“Among the G20 countries, Saudi Arabia has scored the highest growth in the participation of women in the workforce. Moreover, recruitment and human resources practices have never shown any discrimination against women when it comes to wages. One scale is used for all, and any benefits are calculated on merit, not sex.”

Zarah added: “Vision 2030 targets stated a specific quota for female participation in the workforce, which is to rise from 22 percent to 30 percent by 2030, with all sectors aligning their key performance indicators and goals to achieve that target.”

FASTFACTS

• Saudi women in business have lauded the Vision 2030 strategy for being the key driver in helping them to realize their ambitions.

• The Kingdom, according to World Bank figures for 2020, scored 70.6 out of 100 for progress achieved in the integration of women into the labor market.

• Saudi Arabia received a maximum score of 100 in the categories of mobility, workplace, entrepreneurship and retirement.

In addition, Saudi Arabia received a maximum score of 100 in the categories of mobility, workplace, entrepreneurship, and retirement. This achievement was due to changes in laws and regulations related to women aimed at enhancing their role in economic development and boosting the Kingdom’s competitiveness at regional and international levels.

Included among reforms highlighted in the Kingdom were the granting of travel rights for women aged over 21, the renewal of documents for all family members, unifying the retirement age between men and women and aligning them with the work system, and new rules to protect women from discrimination in workplace, especially with regard to employment and salaries.

Bayan Barry, partner account manager at Cisco Systems, said: “In 2006 we started with the first batch (of female employees) which was limited to two or three. That number has increased to around 44 women, working alongside 170 male colleagues, with different experiences from technical, sales, operations, project management and marketing.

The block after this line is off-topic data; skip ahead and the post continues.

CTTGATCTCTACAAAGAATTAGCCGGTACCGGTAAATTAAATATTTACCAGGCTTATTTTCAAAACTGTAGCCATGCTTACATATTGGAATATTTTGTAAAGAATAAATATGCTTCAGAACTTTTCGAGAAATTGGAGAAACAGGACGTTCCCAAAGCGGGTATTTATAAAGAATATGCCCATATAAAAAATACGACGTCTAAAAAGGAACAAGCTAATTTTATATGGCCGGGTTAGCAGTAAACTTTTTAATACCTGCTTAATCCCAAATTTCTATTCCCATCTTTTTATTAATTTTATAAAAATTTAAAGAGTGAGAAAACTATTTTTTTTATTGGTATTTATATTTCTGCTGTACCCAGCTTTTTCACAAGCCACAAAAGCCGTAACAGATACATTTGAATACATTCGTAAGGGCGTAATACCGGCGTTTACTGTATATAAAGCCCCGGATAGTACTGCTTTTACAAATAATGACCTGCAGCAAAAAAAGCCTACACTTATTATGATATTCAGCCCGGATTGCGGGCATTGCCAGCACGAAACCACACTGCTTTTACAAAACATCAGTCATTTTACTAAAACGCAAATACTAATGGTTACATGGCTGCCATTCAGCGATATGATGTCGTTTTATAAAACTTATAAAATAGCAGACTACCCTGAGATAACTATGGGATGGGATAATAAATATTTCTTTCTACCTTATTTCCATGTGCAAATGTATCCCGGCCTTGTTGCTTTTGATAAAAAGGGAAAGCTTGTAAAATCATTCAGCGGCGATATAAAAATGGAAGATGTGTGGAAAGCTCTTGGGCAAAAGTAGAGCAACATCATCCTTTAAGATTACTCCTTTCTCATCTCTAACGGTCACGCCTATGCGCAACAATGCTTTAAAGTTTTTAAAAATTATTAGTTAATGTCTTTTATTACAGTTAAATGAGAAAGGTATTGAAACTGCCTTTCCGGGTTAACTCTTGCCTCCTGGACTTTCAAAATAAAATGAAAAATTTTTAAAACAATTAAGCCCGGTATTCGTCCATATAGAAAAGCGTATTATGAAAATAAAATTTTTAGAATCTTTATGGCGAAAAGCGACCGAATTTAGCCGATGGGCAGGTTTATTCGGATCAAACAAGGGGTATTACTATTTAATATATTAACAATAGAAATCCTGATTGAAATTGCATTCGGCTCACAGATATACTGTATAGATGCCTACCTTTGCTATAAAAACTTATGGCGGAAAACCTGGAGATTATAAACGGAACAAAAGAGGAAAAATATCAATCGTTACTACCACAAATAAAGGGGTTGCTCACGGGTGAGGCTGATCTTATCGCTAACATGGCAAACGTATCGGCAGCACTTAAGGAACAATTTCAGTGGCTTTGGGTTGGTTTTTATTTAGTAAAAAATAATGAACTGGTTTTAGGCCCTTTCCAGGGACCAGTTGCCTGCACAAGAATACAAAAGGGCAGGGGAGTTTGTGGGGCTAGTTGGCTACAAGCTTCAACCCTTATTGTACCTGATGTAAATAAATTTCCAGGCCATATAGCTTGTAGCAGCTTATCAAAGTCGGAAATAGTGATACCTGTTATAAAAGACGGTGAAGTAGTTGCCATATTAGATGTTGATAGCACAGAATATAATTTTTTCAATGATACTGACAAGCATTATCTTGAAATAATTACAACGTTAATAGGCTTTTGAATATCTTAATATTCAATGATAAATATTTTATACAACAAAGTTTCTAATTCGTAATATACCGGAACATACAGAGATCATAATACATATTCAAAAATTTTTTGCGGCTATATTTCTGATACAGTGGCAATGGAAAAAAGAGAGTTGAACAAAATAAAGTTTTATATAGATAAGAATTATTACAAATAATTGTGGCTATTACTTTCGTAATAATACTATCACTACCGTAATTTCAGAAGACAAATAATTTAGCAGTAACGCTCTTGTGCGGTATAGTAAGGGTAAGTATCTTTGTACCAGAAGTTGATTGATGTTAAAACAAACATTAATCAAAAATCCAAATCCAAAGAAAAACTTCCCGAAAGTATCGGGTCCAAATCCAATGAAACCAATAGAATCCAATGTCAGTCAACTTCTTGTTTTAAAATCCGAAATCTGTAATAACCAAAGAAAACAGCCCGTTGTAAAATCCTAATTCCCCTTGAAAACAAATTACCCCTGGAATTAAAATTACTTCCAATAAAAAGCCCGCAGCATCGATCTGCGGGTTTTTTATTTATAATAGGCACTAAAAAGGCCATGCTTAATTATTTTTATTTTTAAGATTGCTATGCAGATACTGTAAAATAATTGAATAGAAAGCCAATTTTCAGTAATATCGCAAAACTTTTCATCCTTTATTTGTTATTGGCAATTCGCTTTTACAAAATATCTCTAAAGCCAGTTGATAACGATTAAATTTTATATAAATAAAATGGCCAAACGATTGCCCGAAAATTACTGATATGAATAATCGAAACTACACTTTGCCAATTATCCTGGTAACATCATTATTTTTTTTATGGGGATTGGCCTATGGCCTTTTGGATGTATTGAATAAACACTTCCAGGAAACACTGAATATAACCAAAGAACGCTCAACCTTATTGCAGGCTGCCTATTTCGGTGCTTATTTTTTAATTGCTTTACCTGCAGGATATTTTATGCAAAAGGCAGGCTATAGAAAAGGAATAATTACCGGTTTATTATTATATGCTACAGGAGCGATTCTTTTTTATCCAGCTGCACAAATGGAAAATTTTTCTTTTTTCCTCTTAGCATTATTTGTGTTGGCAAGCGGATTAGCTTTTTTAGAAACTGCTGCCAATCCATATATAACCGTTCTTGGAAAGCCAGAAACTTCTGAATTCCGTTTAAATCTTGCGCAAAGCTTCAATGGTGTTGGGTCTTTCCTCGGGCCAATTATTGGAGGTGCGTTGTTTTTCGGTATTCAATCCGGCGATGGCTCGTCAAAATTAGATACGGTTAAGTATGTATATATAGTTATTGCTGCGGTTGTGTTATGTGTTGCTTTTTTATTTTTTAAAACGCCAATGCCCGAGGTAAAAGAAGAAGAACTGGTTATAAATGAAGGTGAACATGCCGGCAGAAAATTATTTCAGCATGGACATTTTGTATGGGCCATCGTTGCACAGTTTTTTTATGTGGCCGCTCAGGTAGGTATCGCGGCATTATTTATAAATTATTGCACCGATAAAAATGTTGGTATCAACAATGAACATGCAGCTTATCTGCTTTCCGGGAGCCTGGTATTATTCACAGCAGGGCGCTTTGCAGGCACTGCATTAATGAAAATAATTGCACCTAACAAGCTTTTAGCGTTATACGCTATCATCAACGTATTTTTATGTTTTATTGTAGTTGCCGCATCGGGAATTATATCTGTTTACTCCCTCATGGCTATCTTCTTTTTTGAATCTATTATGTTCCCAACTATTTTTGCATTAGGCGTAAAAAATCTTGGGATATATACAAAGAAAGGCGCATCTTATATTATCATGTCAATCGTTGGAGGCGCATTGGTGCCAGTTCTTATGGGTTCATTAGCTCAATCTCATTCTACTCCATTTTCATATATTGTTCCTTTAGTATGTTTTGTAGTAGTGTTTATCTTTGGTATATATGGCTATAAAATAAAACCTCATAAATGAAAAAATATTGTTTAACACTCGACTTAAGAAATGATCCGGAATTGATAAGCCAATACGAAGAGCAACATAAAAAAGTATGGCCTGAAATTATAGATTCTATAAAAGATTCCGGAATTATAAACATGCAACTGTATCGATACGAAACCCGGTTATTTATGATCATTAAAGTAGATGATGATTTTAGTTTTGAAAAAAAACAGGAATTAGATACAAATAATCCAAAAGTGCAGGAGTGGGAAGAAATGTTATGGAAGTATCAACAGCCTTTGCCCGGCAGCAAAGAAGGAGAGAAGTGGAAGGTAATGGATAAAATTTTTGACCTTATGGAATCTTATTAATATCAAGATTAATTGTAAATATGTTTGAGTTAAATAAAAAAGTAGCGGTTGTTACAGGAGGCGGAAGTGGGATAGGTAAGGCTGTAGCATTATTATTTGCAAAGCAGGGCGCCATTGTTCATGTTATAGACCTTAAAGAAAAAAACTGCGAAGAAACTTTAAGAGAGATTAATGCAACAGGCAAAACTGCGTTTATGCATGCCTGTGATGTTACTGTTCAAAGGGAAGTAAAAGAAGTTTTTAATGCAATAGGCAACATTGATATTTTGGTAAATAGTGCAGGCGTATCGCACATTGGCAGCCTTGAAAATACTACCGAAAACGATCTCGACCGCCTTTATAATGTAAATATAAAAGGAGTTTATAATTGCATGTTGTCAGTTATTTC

“Currently, we are having a phase of internship within our company locally in Saudi and are proud to say that 12 female interns have shown their outstanding skills, including nine technical and three project managers.

“Women have been striving to expand their growth and show their value but in the past, it was not always been that easy. Many were lucky to have a supportive family, but chances were minimal,” added Barry.

“It is a moment of pride being in the right era, where we have the great support of Crown Prince Mohammed bin Salman in promoting more women in the labor force and believing in us to show our utmost value.

Vision 2030 targets stated a specific quota for female participation in the workforce, which is to rise from 22 percent to 30 percent by 2030, with all sectors aligning their key performance indicators and goals to achieve that target.

Wadha Bin Zarah, Women empowerment director, Saudi Ministry of Communications and Information Technology

“Companies have started to race toward the national transformation aligning with Vision 2030. We are at a pace like never before of women empowerment, with many role models nationwide. We have started to penetrate more into segments we never thought of being in, while showing our impact and driving organizations onto more success.

“Percentage has shown how diversity has created new ideas and successful business results, and a high return on investments where inclusion and collaboration of both genders has been working hand in hand,” said Barry.

The bank’s report pointed out that Vision 2030 had contributed to boosting the implementation of these reforms, as it emphasized the importance of the role of women in ambitious plans to develop the country.

These have included the adoption of a range of initiatives and goals to support the empowerment of women, including raising the percentage of female participation in the labor market from 22 percent to 30 percent.

Nora Al-Kordi, a VAT manager with professional services firm Ernst & Young, said: “Every woman has the right to think that they are of value, to believe in themselves, and deserve every possible opportunity to achieve their dreams.